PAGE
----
The symposium participants began with the assumption that institutions want to encourage faculty participation in the development and delivery of technology-based instruction. If so, institutions should proceed cautiously in asserting ownership of online course materials, especially when previous policy or practice has been to the contrary. Probably one of the most demoralizing things an institution could do would be to change the intellectual property ownership policy by saying, "We used to let you own your course materials, but that was before we realized there was money to be made off them."
To encourage faculty to invest considerable time, thought, creativity, and energy in the development and delivery of technology-based instruction, institutions need to ensure faculty members that the results of their investment belong to them, not the institution. Otherwise, there is little incentive for a faculty member to make that investment. As one symposium participant put it, the fastest way to derail any conversation about faculty engagement in course materials development is to assert that these are works made for hire.
This is true whether or not the materials are considered to have commercial value. If an institution starts with the assumption that for the vast majority of materials produced, the commercial market will be nil to little, ownership will be less significant than compensation for the time spent in producing the materials. If an institution starts with the assumption that the materials are likely to have commercial value, denying faculty both ownership and royalty rights may pose problems in motivating faculty to produce the materials in the first place, since good materials require a lot of work. Faculty who are well compensated and able to share in the commercial success of their work will be motivated to create.
It is difficult enough to persuade overworked and underpaid (in their view) faculty members to polish original content for publication (online or textbook content), much less to go through a long negotiation process with the administration regarding ownership and faculty remuneration. An institution should treat these technology innovations as original contributions to the betterment of education and should be generous and forward-thinking by offering attractive incentives for such activities. More liberal policies will incent faculty to more actively pursue the creation of original online course materials.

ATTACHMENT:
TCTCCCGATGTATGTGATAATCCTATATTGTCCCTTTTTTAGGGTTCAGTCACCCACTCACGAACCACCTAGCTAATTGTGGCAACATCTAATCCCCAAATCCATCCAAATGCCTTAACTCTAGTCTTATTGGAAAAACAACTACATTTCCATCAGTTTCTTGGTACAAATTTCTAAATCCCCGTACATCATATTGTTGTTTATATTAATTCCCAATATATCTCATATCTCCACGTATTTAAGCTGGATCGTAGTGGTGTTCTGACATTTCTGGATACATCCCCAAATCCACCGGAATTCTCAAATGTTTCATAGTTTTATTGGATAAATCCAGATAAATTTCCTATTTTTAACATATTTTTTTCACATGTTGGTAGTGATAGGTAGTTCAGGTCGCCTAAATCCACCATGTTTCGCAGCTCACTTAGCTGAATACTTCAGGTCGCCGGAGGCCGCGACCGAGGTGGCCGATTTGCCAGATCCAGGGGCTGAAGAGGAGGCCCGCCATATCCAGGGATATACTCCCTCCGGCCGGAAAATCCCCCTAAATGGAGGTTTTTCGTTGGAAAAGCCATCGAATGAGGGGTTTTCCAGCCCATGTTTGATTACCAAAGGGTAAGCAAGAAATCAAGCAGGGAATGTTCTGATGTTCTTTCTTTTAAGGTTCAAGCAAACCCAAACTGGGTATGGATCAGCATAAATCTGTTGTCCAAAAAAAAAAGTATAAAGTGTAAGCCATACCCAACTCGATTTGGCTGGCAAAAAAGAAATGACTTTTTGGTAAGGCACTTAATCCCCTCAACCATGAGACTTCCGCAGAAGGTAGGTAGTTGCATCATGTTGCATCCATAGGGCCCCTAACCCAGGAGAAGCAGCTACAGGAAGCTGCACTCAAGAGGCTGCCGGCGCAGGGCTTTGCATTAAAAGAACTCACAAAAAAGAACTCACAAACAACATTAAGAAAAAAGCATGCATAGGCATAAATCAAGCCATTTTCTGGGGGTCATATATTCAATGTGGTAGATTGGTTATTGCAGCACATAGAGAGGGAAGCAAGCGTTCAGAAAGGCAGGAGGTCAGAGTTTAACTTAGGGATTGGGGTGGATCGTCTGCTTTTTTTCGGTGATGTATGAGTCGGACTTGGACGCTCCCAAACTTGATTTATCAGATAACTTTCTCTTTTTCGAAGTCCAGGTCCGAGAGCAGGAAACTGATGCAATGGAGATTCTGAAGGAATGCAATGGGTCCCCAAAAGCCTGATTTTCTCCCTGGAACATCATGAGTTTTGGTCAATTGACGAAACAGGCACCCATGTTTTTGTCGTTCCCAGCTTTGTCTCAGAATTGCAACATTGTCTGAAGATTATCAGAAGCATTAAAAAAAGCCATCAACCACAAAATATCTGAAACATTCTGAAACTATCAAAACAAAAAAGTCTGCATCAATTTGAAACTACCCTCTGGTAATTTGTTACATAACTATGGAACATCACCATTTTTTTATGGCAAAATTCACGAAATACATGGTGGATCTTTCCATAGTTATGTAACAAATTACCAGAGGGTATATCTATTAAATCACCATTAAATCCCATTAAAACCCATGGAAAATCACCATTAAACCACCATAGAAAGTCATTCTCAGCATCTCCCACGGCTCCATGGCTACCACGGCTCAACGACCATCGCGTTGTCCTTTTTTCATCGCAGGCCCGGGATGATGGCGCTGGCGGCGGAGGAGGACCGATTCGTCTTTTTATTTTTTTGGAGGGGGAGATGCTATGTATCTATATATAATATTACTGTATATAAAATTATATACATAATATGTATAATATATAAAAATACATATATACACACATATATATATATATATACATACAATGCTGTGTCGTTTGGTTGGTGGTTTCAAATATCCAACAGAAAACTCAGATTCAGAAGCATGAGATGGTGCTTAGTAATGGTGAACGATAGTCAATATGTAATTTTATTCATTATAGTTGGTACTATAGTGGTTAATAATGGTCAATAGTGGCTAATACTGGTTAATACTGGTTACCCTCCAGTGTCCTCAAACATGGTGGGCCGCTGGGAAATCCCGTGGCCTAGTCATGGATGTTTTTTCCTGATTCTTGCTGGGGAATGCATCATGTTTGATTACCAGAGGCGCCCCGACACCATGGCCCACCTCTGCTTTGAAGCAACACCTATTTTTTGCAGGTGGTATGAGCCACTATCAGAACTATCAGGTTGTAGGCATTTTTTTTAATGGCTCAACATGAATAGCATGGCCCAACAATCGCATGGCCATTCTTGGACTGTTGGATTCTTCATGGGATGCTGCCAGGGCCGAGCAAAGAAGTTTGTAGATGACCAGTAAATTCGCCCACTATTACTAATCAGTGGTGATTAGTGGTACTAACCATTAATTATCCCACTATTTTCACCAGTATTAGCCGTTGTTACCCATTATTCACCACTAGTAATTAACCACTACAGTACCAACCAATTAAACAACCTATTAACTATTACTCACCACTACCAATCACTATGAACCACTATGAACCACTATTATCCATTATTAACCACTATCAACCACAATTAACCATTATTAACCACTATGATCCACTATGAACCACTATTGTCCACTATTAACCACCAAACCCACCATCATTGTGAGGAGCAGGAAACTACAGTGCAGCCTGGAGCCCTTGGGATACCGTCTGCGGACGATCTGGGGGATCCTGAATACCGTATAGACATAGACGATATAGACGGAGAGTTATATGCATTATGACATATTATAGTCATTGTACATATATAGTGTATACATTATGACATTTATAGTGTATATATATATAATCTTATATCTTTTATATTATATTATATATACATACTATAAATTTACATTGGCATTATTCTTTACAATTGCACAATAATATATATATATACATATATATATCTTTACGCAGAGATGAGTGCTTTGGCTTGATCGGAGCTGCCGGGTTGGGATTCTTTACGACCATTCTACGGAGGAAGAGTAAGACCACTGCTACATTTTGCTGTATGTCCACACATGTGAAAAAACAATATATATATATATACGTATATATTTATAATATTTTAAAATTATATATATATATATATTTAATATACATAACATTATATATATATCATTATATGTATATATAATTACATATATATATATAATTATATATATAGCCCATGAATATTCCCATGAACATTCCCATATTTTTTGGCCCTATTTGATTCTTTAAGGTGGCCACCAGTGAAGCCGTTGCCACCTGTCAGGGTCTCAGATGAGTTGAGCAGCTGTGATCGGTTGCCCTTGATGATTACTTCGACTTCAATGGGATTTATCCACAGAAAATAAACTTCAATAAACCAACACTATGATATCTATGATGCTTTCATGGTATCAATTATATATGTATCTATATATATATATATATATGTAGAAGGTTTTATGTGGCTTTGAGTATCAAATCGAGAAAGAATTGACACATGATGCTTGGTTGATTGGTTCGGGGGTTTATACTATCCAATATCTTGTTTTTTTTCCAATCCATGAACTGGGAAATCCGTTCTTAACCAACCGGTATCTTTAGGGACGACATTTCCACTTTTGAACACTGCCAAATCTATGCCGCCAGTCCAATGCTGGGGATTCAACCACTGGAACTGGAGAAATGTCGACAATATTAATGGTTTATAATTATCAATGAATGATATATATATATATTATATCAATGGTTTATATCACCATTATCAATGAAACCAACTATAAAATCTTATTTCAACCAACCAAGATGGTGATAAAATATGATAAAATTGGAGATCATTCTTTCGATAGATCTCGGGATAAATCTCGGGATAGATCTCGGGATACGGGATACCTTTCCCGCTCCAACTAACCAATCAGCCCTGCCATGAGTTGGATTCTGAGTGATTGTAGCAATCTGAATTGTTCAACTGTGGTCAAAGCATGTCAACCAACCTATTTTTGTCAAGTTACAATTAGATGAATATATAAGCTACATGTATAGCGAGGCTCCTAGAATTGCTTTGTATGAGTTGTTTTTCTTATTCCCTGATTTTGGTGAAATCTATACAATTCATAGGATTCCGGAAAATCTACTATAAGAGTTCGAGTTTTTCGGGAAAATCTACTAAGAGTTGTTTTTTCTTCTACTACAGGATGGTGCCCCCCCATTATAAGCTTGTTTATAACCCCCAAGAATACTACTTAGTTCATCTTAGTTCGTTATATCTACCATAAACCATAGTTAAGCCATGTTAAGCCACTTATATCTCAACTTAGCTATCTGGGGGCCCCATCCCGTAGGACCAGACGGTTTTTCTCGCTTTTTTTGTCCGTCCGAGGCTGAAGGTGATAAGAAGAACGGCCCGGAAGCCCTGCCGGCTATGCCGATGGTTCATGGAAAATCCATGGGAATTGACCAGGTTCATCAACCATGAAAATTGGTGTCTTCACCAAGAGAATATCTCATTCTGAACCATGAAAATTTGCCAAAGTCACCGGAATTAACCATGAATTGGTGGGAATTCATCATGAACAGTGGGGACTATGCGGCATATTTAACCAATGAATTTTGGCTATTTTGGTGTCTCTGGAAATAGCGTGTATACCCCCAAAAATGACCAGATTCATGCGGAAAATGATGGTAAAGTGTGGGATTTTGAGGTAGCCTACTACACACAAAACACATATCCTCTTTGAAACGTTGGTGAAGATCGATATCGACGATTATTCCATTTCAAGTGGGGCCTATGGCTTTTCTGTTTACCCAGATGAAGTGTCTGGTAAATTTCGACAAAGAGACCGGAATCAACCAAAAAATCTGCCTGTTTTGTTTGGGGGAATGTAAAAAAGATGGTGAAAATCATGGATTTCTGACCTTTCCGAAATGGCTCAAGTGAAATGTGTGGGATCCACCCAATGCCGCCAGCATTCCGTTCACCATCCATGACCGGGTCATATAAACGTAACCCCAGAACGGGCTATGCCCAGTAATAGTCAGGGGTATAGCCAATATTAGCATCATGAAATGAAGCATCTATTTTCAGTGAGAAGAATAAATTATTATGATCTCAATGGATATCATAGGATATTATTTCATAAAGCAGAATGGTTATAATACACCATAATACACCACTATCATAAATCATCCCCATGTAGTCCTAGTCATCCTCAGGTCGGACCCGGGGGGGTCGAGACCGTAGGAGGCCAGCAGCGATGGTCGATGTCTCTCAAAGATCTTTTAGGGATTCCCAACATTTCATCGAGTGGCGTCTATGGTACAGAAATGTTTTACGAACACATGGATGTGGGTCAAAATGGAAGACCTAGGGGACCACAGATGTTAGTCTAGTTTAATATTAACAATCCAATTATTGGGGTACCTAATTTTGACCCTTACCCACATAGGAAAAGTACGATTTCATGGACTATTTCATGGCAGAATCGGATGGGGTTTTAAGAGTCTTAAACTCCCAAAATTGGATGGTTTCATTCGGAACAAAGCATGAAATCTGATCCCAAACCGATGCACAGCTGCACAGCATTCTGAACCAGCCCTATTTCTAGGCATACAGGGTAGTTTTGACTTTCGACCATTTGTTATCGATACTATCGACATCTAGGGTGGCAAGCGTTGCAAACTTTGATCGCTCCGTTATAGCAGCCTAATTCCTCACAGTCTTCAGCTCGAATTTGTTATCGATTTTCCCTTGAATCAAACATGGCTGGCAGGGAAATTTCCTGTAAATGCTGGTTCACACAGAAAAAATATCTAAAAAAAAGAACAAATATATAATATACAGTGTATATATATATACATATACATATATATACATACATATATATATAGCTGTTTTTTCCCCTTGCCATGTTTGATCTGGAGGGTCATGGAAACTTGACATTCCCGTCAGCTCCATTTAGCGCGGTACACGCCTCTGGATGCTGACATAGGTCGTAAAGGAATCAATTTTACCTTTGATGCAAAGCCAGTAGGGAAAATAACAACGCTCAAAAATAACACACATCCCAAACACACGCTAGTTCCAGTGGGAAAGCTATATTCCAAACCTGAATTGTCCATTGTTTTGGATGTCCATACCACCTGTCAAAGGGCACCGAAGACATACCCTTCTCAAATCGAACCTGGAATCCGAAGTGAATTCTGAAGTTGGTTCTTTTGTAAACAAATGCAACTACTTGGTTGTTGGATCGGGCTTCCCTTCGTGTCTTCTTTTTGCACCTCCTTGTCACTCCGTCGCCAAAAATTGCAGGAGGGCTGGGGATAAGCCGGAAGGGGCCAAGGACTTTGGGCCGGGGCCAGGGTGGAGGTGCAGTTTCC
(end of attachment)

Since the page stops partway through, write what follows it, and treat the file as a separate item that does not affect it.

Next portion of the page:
A professor who invents a better way to teach online or learn through technology might be deemed as having fulfilled his or her commitment to the institution. Beyond the fulfillment of teaching duties for the specific course in question, he or she should be free to market the unique creation to others and reap the rewards. Colleges and universities should act as catalysts, as a rule, and give their professors the freedom to develop and own course materials, as an incentive to improving education for all.
Administrators should also commit themselves to supporting faculty who must manage the process of obtaining the permissions to use the copyrighted materials of others in Web-enhanced courses. Far too many "Web Course Agreements" require faculty to "warrant" that the course materials do not infringe on copyright and to agree to "indemnify" the institution in the event of a lawsuit for defamation or copyright infringement or any other form of liability arising from the use of the course materials. Agreements that seek to formally shift the burden of liability and responsibility for copyright management are not encouraging to the faculty member who is on the fence or is skeptical about the benefits of online instruction.